ITHACA, N.Y. — The National Weather Service is advising caution if you’re in a flood prone area – there is significant risk of a flash flood event today and tonight.
Showers and thunderstorms with locally heavy rains will form and persist over the region today, lasting through the evening. With several inches of rain in the past few weeks, the soil is already saturated and it will be unable to absorb intense downpours and lead to significant runoff and flooding.
The areas that are expected to receive the heaviest rainfalls will be in the hills south and east of Ithaca, and Flash Flood Watches have already been issued for Chemung County, Tioga County and Broome County. Two to three inches will be possible in those locations, with locally higher amounts. Ithaca and communities to the north and west can expect 1 to 1.5 inches. Because these are “pop-up” convective storm cells, it is impossible to determine where exactly the heaviest downpours will be, but some areas will be at risk of significant flash flooding.
If you’re on the roads and encounter moving water of unknown depth, keep in mind the saying “turn around, don’t drown”. Six inches of fast-moving water can sweep a person off their feet. One foot of moving water can push a car off the road, and 1.5-2 feet is capable of washing away most SUVs, trucks and vans. Most flash flood fatalities occur in vehicles. Get to areas of higher ground and stay informed of weather and flooding updates through radio, internet, or whatever means you have available.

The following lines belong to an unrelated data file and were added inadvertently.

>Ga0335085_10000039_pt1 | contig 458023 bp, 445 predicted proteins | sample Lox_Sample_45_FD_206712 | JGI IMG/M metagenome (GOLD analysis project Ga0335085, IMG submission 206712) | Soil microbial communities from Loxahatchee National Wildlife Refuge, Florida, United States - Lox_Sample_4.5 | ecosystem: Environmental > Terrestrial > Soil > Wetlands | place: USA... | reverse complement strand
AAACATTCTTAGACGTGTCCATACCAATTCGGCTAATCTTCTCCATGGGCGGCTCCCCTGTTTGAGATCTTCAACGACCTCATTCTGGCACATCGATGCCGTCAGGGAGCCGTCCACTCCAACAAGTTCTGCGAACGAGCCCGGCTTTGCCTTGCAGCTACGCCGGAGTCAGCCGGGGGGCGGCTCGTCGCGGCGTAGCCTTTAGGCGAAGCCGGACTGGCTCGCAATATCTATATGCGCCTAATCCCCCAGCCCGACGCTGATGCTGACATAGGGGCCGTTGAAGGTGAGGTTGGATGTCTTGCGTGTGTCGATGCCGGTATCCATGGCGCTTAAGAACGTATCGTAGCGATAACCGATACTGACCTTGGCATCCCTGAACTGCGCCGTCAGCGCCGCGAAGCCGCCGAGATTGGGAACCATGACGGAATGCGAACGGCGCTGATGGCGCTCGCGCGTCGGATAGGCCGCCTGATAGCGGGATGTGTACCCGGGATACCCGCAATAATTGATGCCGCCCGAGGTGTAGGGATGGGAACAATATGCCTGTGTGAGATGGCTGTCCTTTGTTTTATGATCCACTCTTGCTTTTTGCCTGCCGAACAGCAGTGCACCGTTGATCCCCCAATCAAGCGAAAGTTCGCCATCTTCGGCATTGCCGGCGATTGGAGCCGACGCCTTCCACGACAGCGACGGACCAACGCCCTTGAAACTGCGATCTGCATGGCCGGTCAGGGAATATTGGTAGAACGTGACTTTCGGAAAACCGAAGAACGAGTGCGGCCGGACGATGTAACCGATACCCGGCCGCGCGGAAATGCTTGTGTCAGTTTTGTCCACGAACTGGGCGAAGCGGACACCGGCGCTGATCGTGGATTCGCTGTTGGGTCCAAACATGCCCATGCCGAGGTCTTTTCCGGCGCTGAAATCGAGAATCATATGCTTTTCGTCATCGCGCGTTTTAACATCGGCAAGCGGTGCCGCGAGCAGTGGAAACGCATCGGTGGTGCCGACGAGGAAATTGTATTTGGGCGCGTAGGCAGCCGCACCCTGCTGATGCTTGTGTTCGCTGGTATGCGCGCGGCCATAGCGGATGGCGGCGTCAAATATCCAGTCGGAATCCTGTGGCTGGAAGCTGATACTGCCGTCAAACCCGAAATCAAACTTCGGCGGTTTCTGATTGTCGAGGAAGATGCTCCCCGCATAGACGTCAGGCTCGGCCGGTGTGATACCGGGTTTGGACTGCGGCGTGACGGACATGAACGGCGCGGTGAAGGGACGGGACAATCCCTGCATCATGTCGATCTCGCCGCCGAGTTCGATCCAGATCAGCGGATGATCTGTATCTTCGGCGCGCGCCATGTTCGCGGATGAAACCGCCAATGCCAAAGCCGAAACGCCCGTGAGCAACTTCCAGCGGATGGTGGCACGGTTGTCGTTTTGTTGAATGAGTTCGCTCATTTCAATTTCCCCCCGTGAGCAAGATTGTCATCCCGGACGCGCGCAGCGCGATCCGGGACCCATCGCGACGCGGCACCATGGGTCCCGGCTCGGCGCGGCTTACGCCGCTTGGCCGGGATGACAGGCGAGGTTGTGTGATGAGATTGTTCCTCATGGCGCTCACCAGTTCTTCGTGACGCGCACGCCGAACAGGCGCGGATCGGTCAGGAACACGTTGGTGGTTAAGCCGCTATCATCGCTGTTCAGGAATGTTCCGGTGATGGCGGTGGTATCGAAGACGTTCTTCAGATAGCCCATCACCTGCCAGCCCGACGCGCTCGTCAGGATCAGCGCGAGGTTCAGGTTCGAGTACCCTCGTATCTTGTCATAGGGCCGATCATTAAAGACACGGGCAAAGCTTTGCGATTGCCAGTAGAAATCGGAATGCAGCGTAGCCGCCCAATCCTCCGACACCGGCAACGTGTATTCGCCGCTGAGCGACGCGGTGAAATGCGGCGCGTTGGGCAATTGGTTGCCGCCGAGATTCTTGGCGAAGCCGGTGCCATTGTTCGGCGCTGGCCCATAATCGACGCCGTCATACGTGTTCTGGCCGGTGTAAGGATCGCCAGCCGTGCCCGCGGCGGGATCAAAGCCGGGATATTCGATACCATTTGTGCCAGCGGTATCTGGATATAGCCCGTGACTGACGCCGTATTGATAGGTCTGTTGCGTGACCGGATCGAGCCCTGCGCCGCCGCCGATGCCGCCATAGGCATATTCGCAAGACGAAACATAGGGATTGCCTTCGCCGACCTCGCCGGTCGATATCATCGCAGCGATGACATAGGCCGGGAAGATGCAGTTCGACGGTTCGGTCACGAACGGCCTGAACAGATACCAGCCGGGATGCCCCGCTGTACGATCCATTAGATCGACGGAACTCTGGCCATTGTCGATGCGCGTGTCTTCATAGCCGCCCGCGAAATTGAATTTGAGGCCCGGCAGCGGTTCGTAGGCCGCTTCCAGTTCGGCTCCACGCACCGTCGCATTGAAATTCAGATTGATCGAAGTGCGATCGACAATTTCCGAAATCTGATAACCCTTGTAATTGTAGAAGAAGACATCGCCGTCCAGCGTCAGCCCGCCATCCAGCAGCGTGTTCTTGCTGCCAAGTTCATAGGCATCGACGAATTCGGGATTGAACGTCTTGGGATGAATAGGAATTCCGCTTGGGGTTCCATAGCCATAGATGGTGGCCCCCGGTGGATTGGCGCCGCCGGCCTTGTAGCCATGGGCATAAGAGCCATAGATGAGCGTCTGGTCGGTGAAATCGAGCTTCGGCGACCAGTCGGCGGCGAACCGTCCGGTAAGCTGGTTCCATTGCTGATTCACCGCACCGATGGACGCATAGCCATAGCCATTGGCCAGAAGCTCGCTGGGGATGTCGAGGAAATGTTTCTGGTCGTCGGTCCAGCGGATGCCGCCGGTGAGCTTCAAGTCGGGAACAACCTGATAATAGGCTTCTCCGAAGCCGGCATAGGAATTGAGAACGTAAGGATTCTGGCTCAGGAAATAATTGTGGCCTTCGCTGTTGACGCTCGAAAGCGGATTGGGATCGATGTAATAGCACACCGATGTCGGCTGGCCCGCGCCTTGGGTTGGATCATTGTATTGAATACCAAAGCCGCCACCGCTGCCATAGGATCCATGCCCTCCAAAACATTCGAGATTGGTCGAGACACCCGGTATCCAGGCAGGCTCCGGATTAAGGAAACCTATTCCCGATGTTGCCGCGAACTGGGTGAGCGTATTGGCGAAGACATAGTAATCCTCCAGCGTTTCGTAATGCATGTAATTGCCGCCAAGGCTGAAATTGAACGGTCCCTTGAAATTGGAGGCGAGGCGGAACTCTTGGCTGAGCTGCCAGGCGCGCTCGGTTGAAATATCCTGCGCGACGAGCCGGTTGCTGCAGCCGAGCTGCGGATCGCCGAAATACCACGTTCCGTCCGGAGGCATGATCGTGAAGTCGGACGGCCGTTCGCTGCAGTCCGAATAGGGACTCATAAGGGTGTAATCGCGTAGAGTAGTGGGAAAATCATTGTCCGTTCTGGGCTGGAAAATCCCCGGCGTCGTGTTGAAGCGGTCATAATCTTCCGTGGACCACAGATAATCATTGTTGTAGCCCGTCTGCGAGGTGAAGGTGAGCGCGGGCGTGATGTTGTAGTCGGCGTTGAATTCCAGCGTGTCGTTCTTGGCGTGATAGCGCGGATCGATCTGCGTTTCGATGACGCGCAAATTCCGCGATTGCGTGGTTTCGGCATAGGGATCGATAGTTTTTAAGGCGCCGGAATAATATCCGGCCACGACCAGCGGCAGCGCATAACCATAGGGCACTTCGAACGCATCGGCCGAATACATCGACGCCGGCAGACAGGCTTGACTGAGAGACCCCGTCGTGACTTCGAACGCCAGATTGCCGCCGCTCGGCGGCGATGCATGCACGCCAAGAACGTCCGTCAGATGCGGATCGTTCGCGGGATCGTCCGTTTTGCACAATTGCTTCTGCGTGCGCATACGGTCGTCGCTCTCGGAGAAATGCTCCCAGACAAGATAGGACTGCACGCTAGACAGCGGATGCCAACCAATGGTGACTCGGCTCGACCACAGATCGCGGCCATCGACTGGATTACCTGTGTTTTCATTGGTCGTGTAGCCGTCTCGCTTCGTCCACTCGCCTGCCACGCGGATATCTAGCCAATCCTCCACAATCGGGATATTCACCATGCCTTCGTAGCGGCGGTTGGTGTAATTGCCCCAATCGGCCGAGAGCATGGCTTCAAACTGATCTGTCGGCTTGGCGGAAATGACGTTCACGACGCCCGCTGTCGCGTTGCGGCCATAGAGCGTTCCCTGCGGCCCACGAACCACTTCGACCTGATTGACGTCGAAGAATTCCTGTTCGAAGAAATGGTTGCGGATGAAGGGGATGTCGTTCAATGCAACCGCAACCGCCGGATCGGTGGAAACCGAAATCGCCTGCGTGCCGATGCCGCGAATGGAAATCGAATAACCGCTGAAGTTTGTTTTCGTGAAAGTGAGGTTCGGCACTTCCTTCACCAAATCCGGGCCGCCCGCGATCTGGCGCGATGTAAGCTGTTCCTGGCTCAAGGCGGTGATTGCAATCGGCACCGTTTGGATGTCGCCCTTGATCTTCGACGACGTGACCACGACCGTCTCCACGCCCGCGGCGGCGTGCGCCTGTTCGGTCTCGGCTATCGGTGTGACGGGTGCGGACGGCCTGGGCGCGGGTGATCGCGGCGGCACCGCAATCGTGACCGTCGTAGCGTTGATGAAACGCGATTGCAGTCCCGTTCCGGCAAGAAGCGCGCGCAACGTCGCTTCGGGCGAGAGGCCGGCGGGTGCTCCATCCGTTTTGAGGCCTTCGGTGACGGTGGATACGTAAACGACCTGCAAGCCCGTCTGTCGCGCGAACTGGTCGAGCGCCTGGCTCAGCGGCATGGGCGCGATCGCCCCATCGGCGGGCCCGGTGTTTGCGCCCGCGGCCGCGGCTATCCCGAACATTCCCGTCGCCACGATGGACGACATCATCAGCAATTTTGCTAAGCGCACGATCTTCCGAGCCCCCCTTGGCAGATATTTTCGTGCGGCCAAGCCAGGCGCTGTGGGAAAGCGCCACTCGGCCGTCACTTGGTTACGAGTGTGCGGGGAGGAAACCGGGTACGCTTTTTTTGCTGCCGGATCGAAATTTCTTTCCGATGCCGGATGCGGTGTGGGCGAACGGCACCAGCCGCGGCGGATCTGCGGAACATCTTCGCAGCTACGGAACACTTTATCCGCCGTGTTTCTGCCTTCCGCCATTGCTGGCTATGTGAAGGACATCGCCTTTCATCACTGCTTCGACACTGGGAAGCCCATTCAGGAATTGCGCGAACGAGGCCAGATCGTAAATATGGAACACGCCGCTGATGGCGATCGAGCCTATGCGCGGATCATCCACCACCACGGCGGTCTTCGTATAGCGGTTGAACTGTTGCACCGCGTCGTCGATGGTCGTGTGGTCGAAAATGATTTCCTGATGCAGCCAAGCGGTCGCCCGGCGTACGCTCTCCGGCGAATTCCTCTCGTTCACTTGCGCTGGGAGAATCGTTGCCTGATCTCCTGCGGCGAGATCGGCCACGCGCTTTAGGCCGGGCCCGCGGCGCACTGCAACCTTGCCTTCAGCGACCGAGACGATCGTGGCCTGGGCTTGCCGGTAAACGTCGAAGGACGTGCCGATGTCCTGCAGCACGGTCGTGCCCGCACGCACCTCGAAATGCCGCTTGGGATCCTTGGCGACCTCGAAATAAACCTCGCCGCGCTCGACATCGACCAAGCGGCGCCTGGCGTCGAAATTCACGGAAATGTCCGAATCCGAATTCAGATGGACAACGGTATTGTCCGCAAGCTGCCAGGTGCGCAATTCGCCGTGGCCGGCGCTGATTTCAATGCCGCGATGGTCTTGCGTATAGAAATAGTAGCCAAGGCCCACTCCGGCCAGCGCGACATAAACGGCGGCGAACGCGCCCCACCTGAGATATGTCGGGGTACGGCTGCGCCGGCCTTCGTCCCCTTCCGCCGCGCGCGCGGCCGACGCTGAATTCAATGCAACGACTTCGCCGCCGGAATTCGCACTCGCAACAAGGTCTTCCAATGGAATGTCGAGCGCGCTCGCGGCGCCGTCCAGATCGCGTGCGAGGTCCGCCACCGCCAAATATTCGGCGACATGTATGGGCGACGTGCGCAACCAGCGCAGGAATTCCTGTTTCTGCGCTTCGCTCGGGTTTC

Areas most at risk for flash flooding include low-lying areas and smaller streams and creeks, where rapid runoff from fresh rain may swell and overflow their banks. Travel through and those living near streams and creeks should be mindful of potential road washouts/closures and basement flooding.
The risk of flash flooding should decrease as the region of greatest instability and heaviest rains shifts northeastward Monday night into Tuesday. Showers and thunderstorms are expected to persist through the week, though the flash flooding risk should subside. The Voice’s regular weekly weather forecast will be published later.